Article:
Snow being in the forecast tonight reminds me of a couple of stories.
The last time we got a bunch of snow, I spent about an hour clearing the driveway. The next morning, I was taking my 3-year-old son out to the car. He looked at the snow, and then he asked, “Daddy, can a bulldozer clean the snow off the driveway?”
I thought for about half a second and said, “Yes it can.”
“Daddy, you need a bulldozer.”
Of course I’m not sure the rest of the neighborhood would agree. They’d probably like me having a bulldozer about five days out of the year, but the other 360 days, it would probably be an eyesore in my backyard. Plus something for my sons to climb on.
But one of my coworkers had an equally extreme method of dealing with snow. It has the advantage of not requiring one to store a hulk of machine somewhere, but has the disadvantage of being more dangerous.
He was living in Canada at the time. It had snowed that day, and his dad called him, saying he would be home in an hour, and the driveway had better be clear when he got there.
He didn’t want to shovel snow, so he went to the garage, found a gas can, brought it outside, and zigzagged down the driveway with it. He then lit a match and dropped it, just like the movies.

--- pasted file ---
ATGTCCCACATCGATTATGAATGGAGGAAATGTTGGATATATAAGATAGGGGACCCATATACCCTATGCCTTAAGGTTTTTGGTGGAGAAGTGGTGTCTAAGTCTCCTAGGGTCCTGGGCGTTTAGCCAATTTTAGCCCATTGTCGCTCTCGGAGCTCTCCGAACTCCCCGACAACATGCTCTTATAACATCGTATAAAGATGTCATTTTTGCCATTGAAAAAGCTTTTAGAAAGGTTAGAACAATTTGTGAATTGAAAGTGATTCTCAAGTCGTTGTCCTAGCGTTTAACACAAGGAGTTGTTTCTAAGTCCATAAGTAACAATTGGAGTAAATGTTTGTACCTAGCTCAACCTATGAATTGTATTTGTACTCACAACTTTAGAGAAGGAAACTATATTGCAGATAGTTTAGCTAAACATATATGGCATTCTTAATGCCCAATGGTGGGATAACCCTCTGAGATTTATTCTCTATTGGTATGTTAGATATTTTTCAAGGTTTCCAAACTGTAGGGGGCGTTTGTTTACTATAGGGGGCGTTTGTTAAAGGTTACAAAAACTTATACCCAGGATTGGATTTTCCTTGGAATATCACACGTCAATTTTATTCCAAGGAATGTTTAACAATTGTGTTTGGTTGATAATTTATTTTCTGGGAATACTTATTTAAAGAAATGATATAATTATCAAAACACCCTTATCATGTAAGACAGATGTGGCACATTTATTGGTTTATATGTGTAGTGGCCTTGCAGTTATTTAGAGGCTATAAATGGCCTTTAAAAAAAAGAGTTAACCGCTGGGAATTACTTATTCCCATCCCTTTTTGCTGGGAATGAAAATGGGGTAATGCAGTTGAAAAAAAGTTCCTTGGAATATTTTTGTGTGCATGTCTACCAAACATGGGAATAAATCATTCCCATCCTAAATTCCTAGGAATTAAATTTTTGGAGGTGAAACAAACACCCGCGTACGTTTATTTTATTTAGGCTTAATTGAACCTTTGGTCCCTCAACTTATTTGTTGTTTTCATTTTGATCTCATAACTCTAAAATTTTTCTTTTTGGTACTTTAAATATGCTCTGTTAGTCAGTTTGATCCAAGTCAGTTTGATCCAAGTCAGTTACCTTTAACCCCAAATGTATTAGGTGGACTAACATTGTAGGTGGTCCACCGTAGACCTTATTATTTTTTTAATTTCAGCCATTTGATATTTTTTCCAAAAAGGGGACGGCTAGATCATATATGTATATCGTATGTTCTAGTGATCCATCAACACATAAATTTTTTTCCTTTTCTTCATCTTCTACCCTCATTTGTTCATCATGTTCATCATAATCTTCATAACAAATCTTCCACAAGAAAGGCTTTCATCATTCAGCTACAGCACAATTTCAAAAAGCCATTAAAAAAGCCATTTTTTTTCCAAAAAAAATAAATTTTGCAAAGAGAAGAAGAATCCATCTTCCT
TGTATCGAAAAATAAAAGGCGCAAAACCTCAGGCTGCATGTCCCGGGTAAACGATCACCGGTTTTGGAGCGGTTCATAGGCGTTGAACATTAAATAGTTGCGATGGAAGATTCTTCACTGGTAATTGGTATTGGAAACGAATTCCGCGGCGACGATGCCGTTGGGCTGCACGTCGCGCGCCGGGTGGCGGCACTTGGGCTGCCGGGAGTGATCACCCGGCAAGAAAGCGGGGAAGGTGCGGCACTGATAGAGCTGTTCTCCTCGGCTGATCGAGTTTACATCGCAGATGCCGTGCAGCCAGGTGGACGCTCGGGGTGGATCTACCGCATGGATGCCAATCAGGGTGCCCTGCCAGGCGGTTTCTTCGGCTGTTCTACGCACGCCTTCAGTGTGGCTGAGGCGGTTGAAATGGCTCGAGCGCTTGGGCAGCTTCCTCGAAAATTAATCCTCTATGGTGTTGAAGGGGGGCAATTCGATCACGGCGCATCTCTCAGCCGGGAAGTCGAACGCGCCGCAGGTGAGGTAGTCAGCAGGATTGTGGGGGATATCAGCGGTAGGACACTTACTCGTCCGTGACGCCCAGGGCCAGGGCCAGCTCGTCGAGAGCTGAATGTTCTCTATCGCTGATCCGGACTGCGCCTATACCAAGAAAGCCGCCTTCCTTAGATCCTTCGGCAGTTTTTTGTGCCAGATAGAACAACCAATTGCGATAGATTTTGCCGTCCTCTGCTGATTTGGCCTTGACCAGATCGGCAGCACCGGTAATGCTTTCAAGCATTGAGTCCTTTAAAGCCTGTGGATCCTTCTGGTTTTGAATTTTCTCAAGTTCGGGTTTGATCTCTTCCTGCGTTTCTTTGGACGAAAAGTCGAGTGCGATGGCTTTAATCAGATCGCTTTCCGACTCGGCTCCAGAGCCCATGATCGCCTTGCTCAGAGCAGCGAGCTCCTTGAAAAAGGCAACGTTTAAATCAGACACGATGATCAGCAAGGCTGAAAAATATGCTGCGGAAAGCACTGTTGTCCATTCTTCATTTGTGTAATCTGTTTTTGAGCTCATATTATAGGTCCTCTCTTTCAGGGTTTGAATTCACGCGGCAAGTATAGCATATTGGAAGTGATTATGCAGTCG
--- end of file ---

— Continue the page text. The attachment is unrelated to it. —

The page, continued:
The gas burned off and made quick work of the snow in the process.
The problem was that the gas didn’t evaporate the water or send it into some netherworld. Instead, the flood of water rushed down into the street in front of the house, where it promptly re-froze.
His dad came home to a clear driveway to park in, but he had to navigate an ice skating rink in order to get to it.
This should go without saying, but I don’t recommend this method of driveway clearing. My high school chemistry teacher pointed out more than once that gasoline is just as explosive as dynamite. You don’t set off dynamite in your driveway, so you shouldn’t use gasoline to torch your driveway either.